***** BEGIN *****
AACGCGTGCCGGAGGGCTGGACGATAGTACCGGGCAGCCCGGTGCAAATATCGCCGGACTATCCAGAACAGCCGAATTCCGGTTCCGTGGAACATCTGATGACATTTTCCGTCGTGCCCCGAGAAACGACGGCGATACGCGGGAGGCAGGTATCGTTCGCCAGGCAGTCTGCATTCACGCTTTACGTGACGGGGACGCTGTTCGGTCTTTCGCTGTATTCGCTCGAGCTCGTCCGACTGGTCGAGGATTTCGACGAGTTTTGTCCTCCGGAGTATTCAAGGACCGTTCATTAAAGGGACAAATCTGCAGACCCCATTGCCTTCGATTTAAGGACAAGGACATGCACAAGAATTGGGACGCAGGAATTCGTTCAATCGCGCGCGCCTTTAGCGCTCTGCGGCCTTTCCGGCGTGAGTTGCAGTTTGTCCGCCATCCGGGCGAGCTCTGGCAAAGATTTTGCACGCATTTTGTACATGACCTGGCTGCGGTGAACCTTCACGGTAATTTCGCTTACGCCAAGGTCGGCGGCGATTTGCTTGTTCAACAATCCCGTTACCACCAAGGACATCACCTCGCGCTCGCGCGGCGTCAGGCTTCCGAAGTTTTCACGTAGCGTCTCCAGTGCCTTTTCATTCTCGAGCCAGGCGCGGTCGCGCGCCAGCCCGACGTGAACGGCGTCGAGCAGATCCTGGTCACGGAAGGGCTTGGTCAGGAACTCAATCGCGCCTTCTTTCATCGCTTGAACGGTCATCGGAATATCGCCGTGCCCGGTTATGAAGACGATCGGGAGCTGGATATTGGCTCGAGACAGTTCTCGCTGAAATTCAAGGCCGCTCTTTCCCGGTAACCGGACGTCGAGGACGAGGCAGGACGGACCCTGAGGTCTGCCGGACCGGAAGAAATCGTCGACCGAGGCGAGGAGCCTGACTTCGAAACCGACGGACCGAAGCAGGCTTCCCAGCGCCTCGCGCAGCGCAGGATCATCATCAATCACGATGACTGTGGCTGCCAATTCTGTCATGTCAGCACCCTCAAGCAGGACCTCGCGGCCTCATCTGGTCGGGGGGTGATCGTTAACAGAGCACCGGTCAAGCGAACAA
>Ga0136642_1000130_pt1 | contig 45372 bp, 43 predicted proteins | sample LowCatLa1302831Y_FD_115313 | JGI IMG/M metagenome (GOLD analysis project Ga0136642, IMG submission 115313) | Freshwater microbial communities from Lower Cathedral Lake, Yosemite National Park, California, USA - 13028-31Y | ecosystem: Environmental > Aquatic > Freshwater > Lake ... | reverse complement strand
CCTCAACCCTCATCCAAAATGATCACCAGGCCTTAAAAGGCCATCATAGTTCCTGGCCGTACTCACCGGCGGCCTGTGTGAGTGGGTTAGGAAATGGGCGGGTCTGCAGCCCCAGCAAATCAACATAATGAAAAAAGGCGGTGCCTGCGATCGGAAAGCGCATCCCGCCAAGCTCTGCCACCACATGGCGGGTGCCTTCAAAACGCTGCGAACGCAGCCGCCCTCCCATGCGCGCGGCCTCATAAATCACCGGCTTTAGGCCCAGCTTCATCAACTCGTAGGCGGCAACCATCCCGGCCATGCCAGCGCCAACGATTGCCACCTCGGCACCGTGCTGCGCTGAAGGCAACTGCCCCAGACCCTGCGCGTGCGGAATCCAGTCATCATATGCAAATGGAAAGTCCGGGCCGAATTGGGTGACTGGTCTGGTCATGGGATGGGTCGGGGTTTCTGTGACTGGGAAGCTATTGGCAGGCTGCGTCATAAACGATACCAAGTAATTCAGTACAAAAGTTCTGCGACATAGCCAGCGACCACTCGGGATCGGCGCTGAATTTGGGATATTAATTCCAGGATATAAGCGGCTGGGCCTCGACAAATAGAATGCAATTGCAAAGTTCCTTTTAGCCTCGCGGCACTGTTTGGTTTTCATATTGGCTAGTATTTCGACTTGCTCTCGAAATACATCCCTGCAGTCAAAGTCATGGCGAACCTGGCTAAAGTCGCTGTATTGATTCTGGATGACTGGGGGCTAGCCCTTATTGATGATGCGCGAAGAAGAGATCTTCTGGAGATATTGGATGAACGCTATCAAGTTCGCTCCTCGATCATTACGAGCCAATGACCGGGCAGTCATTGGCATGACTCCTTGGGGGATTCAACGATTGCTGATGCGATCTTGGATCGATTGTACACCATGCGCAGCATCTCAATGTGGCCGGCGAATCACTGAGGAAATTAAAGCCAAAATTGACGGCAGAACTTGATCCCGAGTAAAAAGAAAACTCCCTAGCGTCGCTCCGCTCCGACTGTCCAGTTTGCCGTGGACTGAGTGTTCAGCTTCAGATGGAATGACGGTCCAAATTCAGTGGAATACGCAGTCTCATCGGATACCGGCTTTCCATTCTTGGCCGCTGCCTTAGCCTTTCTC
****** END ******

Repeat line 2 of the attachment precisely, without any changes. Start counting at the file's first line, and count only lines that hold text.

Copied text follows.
>Ga0136642_1000130_pt1 | contig 45372 bp, 43 predicted proteins | sample LowCatLa1302831Y_FD_115313 | JGI IMG/M metagenome (GOLD analysis project Ga0136642, IMG submission 115313) | Freshwater microbial communities from Lower Cathedral Lake, Yosemite National Park, California, USA - 13028-31Y | ecosystem: Environmental > Aquatic > Freshwater > Lake ... | reverse complement strand